feeds | grep links > Computing with 1 Million Cores, ASCAP War on Free Culture Escalates, Eyeborg to Share Video From Video Prosthesis, and More

  • Computing with 1 million cores
    Via Slashdot, this is a blog post from someone familiar with SpiNNaker. It is a project taking many core computing even beyond the realm of the RAMP project. The sheer density of nodes seems like a natural fit with a model of computation based on the physical architecture of the human brain. Of course, the hybridization also hits my personal sweet spot, intersecting with understanding human cognition, the low level aspects of artificial intelligence, as well as the future of traditional computing.
  • ASCAP war on Free Culture escalates
    Slashdot has a pretty good sum up of this quickly evolving story. I’ve read the further responses by CC and PK and they are rational and reasonable. I am still disappointed that conversation was utterly bypassed for FUD of this kind. Worse news to hear that the National Music Publishers Association has joined the fray, surpassing the inflammatory rhetoric originally spewed by ASCAP.
  • Much more on music publishers attacking public interest groups
    Mike Masnick at Techdirt covers the same story as above but digs much, much deeper into remarks made recently by NAMO CEO, David Israelite. I am also begging to think that “radical extremist” is industry’s preferred replacement term for “pirate”.
  • Creative Commons response to ASCAP’s deceptive claims
  • Canadian film maker replaces eye with video camera
    According to Mark at Boing Boing, he’s also sharing the live feed from his prosthetic. I’d actually heard about “Eyeborg”, what he’s calling himself, in the context of video recording police. That isn’t Rob Spence’s intent, clearly. He seems more interested in the documentary aspect but he is likely to expose some odd, latent ambiguities in laws and norms along the way.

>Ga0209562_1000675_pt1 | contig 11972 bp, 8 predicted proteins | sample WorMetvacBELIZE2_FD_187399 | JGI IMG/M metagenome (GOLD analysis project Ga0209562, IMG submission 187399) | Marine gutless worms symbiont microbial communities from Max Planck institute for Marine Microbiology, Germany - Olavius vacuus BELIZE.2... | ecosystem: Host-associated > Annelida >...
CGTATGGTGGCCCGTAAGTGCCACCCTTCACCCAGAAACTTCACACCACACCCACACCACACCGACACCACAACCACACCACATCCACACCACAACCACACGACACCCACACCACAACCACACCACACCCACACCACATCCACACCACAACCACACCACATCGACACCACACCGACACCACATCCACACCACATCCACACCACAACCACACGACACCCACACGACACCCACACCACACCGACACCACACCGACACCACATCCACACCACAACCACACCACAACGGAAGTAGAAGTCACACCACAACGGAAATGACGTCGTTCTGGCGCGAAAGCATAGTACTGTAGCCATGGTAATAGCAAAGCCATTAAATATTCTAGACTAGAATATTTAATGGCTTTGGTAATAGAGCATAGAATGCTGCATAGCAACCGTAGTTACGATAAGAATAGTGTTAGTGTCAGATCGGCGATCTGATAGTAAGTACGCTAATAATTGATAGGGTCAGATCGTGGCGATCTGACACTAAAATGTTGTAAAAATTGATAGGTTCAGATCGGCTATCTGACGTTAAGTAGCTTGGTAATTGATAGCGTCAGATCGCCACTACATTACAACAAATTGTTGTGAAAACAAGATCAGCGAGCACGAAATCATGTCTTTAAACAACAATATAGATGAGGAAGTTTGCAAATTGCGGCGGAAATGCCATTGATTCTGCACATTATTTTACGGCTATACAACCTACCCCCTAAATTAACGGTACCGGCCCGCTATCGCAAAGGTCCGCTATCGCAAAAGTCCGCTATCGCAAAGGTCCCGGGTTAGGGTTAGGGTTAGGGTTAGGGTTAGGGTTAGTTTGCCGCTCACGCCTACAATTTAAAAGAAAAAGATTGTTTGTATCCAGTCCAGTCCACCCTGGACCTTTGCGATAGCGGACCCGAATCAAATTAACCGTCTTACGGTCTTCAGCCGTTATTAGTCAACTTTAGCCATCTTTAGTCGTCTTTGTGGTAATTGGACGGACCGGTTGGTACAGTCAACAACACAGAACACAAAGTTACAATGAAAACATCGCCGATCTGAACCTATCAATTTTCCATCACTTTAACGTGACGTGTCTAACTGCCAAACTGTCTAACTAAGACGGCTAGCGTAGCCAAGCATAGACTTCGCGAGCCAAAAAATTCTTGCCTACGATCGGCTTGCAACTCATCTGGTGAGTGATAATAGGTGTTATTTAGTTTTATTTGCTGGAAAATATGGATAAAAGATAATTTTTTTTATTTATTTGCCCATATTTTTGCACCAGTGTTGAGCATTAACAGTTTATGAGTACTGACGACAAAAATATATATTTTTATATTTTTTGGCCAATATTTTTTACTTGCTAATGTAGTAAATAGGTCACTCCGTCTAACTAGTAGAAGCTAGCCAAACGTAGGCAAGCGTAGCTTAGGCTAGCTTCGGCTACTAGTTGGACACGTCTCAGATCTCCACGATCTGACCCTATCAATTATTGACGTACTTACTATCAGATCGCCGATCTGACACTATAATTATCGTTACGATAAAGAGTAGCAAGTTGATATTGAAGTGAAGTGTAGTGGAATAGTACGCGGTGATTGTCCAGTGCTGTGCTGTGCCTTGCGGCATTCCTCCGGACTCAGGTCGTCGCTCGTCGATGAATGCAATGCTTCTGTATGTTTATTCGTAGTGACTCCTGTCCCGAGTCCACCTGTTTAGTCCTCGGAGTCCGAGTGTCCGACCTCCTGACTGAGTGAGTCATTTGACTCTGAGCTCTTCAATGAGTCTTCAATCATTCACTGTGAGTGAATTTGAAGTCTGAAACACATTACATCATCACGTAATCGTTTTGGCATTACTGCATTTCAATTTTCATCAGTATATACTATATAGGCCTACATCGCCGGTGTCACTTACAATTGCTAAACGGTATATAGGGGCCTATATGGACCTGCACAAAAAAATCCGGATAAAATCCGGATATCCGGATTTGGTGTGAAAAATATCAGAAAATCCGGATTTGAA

• StatusNet releases desktop client
    RWW has the news, not much more than the press release from the StatusNet project. I am pretty confident this move doesn’t detract from Evan’s commitment to maintaining a capable and open API for all third party clients. I haven’t had a chance to light it up, yet, nor have I tried any other software built using this particular cross platform toolkit. I expect given the good support for StatusNet in a variety of desktop and mobile clients this has more to do with their business of customizing StatusNet for big clients.
  • Twitter to open source of MySQL to Hadoop data tool

feeds | grep links > Another Facebook Competitor, Google’s Curation of the Android Market, Conflict Materials in Computers, and More

Sorry for the brevity of comments on these stories from yesterday.  I am trying to quickly catch up.  Most of my reading and blogging time was preempted by the June CopyNight event with Cory Doctorow last night. More on that shortly.

feeds | grep links > Data That Fades, More on the Shift to Parallel Computing, and More

TCLP 2010-05-09 News

This is news cast 213, an episode of The Command Line Podcast.